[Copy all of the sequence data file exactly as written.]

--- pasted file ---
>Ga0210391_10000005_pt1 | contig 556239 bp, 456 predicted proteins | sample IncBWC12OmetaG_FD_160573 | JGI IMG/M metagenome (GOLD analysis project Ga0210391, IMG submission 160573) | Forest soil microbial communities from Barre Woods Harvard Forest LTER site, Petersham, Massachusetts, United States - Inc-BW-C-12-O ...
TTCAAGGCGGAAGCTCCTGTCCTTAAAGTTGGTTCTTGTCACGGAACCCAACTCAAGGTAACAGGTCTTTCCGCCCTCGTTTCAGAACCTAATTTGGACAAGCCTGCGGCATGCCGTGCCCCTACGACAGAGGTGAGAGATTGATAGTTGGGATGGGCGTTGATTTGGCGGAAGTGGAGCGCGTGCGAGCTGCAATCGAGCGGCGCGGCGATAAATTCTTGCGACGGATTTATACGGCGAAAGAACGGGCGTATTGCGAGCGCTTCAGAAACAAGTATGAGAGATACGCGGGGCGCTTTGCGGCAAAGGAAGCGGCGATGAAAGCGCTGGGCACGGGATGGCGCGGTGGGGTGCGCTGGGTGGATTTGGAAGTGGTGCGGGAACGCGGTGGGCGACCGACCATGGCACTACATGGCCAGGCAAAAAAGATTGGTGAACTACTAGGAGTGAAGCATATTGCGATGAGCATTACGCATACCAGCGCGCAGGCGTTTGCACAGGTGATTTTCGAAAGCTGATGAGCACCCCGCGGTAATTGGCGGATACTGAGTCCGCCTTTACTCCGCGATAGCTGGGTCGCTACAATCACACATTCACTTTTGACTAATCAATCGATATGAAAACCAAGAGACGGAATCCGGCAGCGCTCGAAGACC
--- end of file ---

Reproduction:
>Ga0210391_10000005_pt1 | contig 556239 bp, 456 predicted proteins | sample IncBWC12OmetaG_FD_160573 | JGI IMG/M metagenome (GOLD analysis project Ga0210391, IMG submission 160573) | Forest soil microbial communities from Barre Woods Harvard Forest LTER site, Petersham, Massachusetts, United States - Inc-BW-C-12-O ...
TTCAAGGCGGAAGCTCCTGTCCTTAAAGTTGGTTCTTGTCACGGAACCCAACTCAAGGTAACAGGTCTTTCCGCCCTCGTTTCAGAACCTAATTTGGACAAGCCTGCGGCATGCCGTGCCCCTACGACAGAGGTGAGAGATTGATAGTTGGGATGGGCGTTGATTTGGCGGAAGTGGAGCGCGTGCGAGCTGCAATCGAGCGGCGCGGCGATAAATTCTTGCGACGGATTTATACGGCGAAAGAACGGGCGTATTGCGAGCGCTTCAGAAACAAGTATGAGAGATACGCGGGGCGCTTTGCGGCAAAGGAAGCGGCGATGAAAGCGCTGGGCACGGGATGGCGCGGTGGGGTGCGCTGGGTGGATTTGGAAGTGGTGCGGGAACGCGGTGGGCGACCGACCATGGCACTACATGGCCAGGCAAAAAAGATTGGTGAACTACTAGGAGTGAAGCATATTGCGATGAGCATTACGCATACCAGCGCGCAGGCGTTTGCACAGGTGATTTTCGAAAGCTGATGAGCACCCCGCGGTAATTGGCGGATACTGAGTCCGCCTTTACTCCGCGATAGCTGGGTCGCTACAATCACACATTCACTTTTGACTAATCAATCGATATGAAAACCAAGAGACGGAATCCGGCAGCGCTCGAAGACC